Our friend Joseph Kony totally overshadowed International Women’s Day yesterday — which is a horrible thing to do, add that one to the list. Also, a lot of people criticised me for being too negative about Kony because I was “trying to stop people to take action”. But more on that later. Anyway, I thought I would post a few items that would have been relevant yesterday while also making a few positive suggestions of campaigns that would help Africans more than wearing a Kony armband.
1. The “Girl Affect”
The crux of this is described in the following moving infographic:
Or much more eloquently by Nicholas Kristof in a recent New York Times Magazine article:
if the injustices that women in poor countries suffer are of paramount importance, in an economic and geopolitical sense the opportunity they represent is even greater. “Women hold up half the sky,” in the words of a Chinese saying, yet that’s mostly an aspiration: in a large slice of the world, girls are uneducated and women marginalized, and it’s not an accident that those same countries are disproportionately mired in poverty and riven by fundamentalism and chaos. There’s a growing recognition among everyone from the World Bank to the U.S. military’s Joint Chiefs of Staff to aid organizations like CARE that focusing on women and girls is the most effective way to fight global poverty and extremism. That’s why foreign aid is increasingly directed to women. The world is awakening to a powerful truth: Women and girls aren’t the problem; they’re the solution.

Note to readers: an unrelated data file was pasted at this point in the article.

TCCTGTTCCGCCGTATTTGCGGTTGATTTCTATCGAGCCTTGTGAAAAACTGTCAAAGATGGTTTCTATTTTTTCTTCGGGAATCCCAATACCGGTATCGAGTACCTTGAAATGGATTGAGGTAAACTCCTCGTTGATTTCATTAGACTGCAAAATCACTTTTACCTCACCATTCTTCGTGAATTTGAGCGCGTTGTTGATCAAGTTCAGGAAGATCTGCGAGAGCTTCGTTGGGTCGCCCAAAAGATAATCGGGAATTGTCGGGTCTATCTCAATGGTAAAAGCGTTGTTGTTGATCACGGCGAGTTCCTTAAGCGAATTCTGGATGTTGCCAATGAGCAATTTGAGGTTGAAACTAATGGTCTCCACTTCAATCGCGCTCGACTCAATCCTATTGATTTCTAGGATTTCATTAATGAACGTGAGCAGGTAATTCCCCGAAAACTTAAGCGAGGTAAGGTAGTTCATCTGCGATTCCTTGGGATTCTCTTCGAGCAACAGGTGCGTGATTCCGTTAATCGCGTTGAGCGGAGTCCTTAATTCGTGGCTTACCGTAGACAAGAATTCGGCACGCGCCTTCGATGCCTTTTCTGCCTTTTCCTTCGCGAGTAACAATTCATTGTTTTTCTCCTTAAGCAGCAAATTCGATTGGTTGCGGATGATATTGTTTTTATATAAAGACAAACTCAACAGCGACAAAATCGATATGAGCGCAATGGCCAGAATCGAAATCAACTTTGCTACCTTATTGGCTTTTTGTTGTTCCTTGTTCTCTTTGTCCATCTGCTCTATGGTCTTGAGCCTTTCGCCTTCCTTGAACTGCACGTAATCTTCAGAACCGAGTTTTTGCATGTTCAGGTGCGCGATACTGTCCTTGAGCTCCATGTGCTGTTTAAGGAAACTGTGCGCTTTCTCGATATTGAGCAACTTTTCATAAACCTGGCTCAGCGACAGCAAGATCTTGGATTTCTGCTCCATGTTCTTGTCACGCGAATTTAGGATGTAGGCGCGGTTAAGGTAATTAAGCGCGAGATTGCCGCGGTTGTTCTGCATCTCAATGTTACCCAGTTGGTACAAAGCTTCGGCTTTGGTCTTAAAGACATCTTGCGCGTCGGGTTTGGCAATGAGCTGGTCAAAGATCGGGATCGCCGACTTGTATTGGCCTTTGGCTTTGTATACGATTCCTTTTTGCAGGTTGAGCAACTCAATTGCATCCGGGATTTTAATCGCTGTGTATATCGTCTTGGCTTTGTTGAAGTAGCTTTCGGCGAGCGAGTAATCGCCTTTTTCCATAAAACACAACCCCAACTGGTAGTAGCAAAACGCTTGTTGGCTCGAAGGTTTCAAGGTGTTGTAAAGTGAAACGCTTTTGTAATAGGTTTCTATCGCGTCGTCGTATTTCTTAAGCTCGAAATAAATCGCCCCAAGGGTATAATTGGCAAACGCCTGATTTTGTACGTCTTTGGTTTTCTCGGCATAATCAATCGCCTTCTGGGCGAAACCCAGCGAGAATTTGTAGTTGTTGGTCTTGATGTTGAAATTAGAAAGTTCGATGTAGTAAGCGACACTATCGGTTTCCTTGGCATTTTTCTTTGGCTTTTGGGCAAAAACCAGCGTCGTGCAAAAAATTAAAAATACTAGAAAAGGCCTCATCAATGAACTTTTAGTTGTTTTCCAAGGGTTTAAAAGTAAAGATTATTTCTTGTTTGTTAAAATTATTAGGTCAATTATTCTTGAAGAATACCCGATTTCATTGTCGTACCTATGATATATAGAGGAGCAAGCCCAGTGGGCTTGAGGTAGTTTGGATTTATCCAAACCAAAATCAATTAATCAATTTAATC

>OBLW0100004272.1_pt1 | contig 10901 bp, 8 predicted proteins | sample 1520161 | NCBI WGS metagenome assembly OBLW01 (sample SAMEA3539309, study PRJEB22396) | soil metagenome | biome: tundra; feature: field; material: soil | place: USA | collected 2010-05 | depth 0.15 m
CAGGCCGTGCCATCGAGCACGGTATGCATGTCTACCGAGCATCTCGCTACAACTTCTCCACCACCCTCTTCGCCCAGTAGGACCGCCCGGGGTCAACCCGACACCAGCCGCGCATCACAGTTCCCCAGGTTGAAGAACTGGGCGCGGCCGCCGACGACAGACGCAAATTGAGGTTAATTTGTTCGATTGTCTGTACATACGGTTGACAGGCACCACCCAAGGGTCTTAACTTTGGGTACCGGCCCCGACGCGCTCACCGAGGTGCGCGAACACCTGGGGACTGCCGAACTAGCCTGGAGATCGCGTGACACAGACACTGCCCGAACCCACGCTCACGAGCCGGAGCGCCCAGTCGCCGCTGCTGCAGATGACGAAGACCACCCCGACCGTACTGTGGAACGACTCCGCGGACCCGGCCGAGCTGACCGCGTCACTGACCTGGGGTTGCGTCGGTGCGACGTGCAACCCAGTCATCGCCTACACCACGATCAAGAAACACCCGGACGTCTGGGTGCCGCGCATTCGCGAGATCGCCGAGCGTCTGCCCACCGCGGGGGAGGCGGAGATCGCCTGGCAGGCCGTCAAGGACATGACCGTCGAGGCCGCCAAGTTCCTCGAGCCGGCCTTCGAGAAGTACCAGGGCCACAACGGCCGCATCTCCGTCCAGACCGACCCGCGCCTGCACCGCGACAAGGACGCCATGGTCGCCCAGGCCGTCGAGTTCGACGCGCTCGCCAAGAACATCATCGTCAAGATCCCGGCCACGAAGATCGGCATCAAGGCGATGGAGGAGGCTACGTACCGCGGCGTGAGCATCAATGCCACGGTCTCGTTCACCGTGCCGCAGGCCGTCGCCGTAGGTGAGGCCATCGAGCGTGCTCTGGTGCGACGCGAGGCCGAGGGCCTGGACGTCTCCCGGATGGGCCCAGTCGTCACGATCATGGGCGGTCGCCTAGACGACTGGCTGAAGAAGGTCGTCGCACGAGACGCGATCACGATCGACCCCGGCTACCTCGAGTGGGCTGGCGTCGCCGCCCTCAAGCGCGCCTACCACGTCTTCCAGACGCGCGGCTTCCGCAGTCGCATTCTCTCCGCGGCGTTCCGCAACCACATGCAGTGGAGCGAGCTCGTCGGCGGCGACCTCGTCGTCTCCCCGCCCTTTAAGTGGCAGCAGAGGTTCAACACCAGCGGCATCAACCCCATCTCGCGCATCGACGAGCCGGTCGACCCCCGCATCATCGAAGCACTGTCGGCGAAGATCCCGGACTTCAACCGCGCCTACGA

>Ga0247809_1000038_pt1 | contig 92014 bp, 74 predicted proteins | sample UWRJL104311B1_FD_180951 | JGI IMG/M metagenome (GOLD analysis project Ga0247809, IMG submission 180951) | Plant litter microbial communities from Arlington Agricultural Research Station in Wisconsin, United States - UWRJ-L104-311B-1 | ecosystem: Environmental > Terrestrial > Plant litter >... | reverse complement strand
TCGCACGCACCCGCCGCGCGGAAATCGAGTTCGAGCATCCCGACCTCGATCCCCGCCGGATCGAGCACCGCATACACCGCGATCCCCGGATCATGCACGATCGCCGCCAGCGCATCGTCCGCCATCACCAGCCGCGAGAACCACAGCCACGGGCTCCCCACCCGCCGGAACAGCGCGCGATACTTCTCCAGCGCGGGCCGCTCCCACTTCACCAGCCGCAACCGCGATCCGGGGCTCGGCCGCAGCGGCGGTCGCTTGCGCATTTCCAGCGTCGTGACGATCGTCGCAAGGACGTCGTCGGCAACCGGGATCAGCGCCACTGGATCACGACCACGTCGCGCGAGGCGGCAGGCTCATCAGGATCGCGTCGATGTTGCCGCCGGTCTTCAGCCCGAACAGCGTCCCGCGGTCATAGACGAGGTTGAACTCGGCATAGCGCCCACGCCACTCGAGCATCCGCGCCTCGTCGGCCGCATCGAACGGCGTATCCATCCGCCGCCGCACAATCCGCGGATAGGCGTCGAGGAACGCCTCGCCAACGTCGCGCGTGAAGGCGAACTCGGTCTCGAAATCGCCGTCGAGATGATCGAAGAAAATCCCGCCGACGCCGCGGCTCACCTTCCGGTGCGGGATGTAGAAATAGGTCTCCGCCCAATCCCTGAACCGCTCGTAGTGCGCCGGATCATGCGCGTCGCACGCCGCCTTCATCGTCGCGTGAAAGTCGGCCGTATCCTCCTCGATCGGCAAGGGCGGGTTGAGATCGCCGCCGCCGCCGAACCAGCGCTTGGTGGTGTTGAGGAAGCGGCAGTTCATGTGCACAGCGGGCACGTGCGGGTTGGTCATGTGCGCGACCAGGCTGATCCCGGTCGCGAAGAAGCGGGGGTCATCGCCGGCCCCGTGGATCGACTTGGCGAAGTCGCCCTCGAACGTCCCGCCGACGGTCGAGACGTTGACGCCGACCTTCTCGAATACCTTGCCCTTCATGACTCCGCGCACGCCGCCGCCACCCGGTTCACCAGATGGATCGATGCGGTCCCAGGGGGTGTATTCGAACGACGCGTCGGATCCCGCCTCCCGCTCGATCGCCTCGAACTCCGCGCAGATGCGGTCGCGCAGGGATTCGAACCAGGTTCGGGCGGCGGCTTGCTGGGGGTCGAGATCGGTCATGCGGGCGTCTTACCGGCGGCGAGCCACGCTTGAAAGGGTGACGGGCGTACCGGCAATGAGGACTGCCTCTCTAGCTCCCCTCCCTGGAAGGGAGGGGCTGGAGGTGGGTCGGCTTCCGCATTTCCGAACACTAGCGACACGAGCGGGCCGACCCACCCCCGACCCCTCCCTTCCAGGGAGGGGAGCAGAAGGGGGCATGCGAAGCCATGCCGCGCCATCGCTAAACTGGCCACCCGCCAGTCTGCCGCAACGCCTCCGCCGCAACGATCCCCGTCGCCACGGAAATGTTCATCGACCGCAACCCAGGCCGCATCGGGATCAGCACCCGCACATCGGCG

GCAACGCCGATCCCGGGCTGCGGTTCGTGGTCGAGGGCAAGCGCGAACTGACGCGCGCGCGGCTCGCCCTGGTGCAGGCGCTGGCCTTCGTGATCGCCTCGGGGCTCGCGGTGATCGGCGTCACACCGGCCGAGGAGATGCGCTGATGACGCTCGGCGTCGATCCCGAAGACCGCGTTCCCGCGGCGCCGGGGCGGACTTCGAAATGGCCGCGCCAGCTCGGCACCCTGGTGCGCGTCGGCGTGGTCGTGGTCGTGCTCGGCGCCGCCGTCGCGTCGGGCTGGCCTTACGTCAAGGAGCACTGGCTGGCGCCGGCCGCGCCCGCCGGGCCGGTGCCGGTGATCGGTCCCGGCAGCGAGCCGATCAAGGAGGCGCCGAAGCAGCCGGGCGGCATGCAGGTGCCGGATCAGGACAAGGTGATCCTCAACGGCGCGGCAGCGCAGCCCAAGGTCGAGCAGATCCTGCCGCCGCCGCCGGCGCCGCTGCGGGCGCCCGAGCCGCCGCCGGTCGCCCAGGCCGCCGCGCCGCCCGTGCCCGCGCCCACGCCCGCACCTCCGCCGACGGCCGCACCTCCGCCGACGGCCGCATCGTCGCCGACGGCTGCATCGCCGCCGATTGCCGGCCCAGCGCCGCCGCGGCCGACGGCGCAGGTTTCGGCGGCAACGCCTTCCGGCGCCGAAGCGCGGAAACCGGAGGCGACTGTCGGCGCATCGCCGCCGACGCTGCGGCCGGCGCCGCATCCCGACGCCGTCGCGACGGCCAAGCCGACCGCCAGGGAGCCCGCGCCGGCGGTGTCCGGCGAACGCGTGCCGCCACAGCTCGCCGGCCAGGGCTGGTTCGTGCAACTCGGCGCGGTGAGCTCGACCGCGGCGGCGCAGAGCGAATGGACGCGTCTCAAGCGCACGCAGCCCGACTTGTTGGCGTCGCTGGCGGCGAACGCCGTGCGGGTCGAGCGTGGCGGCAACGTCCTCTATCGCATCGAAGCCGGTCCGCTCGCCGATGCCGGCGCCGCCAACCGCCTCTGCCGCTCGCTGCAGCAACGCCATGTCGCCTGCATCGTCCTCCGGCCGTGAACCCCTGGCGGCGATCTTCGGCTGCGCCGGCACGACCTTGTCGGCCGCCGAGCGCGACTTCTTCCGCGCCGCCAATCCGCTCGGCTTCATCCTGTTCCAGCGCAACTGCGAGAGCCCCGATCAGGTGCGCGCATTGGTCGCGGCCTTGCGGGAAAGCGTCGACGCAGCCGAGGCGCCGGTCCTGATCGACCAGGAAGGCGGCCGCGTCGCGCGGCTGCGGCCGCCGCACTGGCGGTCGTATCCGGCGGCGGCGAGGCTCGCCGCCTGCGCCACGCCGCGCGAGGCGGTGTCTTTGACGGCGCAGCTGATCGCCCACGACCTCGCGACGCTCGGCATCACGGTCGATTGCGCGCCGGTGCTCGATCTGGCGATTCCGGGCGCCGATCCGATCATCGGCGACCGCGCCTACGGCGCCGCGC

And it can be found on Facebook.
2. Holding Islamists to account
The downside to that Kristof piece was this:
Yet another reason to educate and empower women is that greater female involvement in society and the economy appears to undermine extremism and terrorism. It has long been known that a risk factor for turbulence and violence is the share of a country’s population made up of young people. Now it is emerging that male domination of society is also a risk factor; the reasons aren’t fully understood, but it may be that when women are marginalized the nation takes on the testosterone-laden culture of a military camp or a high-school boys’ locker room. That’s in part why the Joint Chiefs of Staff and international security specialists are puzzling over how to increase girls’ education in countries like Afghanistan — and why generals have gotten briefings from Greg Mortenson, who wrote about building girls’ schools in his best seller, “Three Cups of Tea.” Indeed, some scholars say they believe the reason Muslim countries have been disproportionately afflicted by terrorism is not Islamic teachings about infidels or violence but rather the low levels of female education and participation in the labor force.
This almost certainly confuses cause and effect. The “Islamic teachings about infidels or violence” are, by and large, the reason behind the low levels of female education and participation in the labor force. I particularly dislike calling these teachings “Islamic”; they are not Islamic, they are Islamist. I have spoken to plenty of Muslims who have explained to me in detail why there is nothing Islamic whatsoever about not educating women and slaying the infidels.